I found a pizza restaurant, where the waiter and the cook were leaning on the bar chatting in Welsh. There weren’t any customers, but they weren’t closed, so I ordered the ‘special’, which was a pizza and a beer. Because they weren’t busy, the waiter seemed happy to chat, so I asked him about the people speaking Welsh. He said that Caernarfon was a Welsh speaking town, and that the children learnt English when they went to school. That made sense. I’d seen a young woman with a pushchair talking to her baby in Welsh, and the schoolgirls joshing one another in the street had been joshing one another in Welsh. The waiter said that his father was French and his mother was Welsh, so he’d learnt his English from watching Mickey Mouse videos. He didn’t speak with an American accent, though, so he might have been lying. He also said that Bangor was an English speaking town, but when I went there, it didn’t sound very English.
Amgueddfa yn Aberystwyth.

Amgueddfa yn Aberystwyth.

Aberystwyth was a strange place, and not as pretty as Caernarfon, but I liked it when I finally got there. I have to admit that its weather wasn’t especially likeable, with wind and rain, so I spent quite a lot of my time there indoors. However, I heard quite a lot of Welsh spoken, and there was a bookshop with Welsh books and the prices of the postcards in ‘c’ instead of ‘p’. The woman behind the counter glared at me when I didn’t understand what she said. I apologised. “Sori.” The exhibits in the museum had labels in both Welsh and English. I bought a novel in Welsh from a charity shop, and tried to work out what some of it might mean, not to any great effect. On the other hand, I did think that Dripping In Aberystwyth would be a great title for an erotic novel.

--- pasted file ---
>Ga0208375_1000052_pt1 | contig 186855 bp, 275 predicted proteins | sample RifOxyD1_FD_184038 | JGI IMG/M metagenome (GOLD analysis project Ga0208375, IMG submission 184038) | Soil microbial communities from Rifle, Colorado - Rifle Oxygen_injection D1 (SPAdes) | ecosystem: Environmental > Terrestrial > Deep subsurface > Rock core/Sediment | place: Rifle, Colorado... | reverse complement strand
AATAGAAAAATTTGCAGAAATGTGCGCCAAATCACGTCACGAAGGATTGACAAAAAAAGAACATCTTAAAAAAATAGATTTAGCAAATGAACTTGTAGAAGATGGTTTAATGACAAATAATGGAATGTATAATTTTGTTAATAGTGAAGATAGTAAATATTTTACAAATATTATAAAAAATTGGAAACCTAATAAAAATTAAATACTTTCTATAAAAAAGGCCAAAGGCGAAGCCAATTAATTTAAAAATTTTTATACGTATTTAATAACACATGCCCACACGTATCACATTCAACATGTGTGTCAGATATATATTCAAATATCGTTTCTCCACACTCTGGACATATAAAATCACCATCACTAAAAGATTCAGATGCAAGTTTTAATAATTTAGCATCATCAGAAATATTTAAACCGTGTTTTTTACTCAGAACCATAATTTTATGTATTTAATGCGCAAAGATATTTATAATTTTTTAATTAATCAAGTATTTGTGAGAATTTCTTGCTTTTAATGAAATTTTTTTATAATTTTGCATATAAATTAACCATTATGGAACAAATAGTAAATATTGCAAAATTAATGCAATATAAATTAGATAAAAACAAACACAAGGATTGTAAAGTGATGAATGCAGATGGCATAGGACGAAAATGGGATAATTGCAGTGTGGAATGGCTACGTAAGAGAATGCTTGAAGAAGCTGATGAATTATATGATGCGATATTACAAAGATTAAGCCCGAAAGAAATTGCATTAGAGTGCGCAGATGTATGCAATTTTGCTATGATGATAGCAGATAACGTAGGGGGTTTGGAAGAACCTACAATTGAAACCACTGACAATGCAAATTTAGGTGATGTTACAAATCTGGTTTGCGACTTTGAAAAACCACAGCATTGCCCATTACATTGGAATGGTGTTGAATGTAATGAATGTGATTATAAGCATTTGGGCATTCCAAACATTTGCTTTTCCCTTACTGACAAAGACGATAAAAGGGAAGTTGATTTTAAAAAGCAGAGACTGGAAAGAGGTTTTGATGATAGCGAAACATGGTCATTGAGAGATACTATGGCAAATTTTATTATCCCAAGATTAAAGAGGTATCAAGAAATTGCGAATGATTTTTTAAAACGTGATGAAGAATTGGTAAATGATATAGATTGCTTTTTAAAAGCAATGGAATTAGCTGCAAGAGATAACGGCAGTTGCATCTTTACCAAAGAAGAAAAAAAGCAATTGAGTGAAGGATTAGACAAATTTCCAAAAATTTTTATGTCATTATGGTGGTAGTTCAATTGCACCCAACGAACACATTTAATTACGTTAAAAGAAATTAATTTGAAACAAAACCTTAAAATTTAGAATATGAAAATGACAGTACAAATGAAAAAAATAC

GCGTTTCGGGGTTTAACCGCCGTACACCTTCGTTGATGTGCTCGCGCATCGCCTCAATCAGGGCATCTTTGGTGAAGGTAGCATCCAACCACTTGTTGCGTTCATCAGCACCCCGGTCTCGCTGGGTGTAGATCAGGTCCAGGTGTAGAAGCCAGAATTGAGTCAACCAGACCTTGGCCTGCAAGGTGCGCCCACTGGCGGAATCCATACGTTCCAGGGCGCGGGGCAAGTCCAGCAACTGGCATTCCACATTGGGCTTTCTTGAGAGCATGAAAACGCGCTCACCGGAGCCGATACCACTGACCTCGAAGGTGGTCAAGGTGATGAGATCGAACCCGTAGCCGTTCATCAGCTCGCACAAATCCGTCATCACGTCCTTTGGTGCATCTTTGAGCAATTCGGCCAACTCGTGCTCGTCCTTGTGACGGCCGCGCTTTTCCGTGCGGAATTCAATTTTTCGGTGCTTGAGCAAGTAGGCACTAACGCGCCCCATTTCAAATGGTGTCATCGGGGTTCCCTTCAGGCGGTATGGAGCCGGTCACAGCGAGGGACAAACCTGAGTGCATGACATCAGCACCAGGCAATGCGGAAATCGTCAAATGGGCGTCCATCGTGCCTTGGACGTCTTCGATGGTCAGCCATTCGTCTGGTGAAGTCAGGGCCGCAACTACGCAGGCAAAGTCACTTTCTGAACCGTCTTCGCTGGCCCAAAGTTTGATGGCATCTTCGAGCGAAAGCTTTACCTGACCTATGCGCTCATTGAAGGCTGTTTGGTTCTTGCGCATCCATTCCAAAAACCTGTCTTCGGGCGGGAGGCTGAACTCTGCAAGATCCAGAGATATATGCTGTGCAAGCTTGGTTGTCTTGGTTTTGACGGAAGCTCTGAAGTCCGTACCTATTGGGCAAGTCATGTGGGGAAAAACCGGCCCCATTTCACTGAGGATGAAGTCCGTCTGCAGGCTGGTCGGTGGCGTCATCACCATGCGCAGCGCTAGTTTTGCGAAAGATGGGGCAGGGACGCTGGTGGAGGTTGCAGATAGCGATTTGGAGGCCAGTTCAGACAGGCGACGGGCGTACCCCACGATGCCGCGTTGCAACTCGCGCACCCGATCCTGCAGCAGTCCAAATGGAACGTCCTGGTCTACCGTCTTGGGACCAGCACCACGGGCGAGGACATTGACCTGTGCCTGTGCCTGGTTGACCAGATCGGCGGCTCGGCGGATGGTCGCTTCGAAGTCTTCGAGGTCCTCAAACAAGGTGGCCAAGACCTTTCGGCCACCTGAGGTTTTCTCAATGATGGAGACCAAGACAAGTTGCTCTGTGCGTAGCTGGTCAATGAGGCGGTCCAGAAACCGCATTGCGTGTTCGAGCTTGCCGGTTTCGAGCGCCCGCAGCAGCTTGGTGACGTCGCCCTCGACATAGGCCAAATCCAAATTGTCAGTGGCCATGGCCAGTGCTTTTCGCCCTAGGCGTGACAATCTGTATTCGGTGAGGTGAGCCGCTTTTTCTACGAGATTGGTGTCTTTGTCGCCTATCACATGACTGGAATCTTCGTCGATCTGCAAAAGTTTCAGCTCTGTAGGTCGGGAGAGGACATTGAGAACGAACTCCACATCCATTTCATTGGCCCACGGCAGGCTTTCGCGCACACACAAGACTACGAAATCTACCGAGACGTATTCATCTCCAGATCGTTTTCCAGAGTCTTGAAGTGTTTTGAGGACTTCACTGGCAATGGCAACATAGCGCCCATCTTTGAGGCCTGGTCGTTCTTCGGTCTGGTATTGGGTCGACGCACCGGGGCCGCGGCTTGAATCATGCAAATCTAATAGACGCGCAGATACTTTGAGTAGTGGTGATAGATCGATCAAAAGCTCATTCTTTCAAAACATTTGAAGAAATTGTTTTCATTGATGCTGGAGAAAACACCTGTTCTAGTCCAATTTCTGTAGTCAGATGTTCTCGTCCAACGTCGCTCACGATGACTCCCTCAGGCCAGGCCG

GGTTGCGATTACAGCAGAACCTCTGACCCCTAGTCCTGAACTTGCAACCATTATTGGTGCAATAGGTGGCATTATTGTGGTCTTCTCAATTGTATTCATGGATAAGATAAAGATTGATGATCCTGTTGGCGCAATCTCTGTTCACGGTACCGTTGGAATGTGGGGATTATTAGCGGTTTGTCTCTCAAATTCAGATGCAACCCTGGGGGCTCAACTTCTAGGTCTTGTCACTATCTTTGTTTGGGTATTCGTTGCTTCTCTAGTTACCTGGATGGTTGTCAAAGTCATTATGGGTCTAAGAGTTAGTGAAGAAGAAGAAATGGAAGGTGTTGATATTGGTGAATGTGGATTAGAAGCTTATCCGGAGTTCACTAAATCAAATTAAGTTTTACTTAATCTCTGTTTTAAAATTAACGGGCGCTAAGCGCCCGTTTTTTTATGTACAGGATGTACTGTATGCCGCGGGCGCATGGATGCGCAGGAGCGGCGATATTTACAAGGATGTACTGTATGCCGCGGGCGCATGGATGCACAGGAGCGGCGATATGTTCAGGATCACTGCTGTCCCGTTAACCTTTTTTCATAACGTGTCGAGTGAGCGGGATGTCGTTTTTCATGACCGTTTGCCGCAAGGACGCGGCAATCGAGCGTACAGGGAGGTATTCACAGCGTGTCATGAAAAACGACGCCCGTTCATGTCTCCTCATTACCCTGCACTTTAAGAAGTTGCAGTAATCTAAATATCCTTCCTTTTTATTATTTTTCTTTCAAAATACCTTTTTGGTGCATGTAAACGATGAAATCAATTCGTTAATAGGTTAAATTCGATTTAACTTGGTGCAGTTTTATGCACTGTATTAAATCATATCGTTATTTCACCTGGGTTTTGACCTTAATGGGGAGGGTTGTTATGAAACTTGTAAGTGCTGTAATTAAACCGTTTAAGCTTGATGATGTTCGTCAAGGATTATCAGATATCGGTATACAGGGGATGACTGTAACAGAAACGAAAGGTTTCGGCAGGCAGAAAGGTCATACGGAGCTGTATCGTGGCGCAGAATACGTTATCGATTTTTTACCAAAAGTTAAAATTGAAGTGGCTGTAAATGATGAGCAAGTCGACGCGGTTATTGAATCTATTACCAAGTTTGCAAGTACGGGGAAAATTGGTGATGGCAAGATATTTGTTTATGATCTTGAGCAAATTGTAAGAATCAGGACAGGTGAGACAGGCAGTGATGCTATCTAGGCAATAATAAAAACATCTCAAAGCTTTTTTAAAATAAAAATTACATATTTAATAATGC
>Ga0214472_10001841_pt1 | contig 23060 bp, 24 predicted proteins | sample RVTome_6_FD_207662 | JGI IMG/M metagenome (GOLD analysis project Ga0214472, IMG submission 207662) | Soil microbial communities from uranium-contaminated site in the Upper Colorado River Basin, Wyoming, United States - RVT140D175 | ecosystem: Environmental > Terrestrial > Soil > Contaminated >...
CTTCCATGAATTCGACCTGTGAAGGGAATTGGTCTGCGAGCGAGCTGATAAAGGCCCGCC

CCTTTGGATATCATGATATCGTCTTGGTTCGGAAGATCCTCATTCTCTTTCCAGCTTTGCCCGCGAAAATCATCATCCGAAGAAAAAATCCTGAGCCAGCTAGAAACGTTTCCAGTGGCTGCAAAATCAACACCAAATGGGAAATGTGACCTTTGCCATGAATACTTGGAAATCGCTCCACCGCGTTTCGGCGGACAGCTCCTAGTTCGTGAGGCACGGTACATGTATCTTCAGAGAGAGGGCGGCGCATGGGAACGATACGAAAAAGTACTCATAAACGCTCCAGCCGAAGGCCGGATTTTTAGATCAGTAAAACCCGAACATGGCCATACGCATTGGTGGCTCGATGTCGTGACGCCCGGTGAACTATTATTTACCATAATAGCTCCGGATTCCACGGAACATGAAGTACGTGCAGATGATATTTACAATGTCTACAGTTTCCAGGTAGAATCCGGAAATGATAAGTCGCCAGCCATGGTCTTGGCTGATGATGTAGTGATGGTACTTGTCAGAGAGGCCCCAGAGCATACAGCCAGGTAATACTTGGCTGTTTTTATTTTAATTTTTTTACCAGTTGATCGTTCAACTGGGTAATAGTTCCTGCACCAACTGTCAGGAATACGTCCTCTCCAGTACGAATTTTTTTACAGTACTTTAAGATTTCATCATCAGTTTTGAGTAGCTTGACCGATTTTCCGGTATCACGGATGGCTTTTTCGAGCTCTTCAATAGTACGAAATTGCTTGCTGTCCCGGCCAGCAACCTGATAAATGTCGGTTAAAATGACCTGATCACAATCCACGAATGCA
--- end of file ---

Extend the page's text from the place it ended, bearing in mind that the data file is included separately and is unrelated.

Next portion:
I didn’t hear any Welsh spoken in Talgarth. A young man in the pub said he came from Caernarfon, and he could speak it, but he didn’t know anyone else to speak it to. I found it rather sad. There is a Welsh language TV channel, but mostly they show programmes about old people on farms, or fat blokes singing. There’s a soap opera, called Pobl Y Cwm, filmed in a world built almost entirely of brown melamine. There are lots of children’s programmes, but as far as I could tell, nothing for teenagers. English speakers learn Welsh at school, but once they leave, there’s no need for them to use it. Everyone over the age of five also speaks English.
Cnau, yn Saesneg.

Cnau, yn Saesneg.

If it were down to me, I wouldn’t spend the money on making programmes about old people on farms. I’d spend the money on stuff for teenagers. A Welsh language version of Shout, and a Welsh language version of Nuts, probably called Cri and Cnau. Subsidise them, so that they’re cheaper than the English equivalent, and suddenly there’s an incentive to remember the Welsh you learnt at school. Welsh isn’t up against some struggling tribal language, it’s up against the most widely spoken language on the planet. It needs all the help it can get if it’s going to survive.
Llyfrau.

Llyfrau.

I’m doing my bit, and I’m learning Welsh in a fairly desultory fashion. It serves no really useful purpose, since everyone whom I’ll speak to will also speak English, and I’m not especially interested in fat blokes singing, or old people on farms. On the other hand, it’s fun, and it gives me an excuse to return to Caernarfon, and Aberystwyth, so that I can practise. Gwneud yn dda.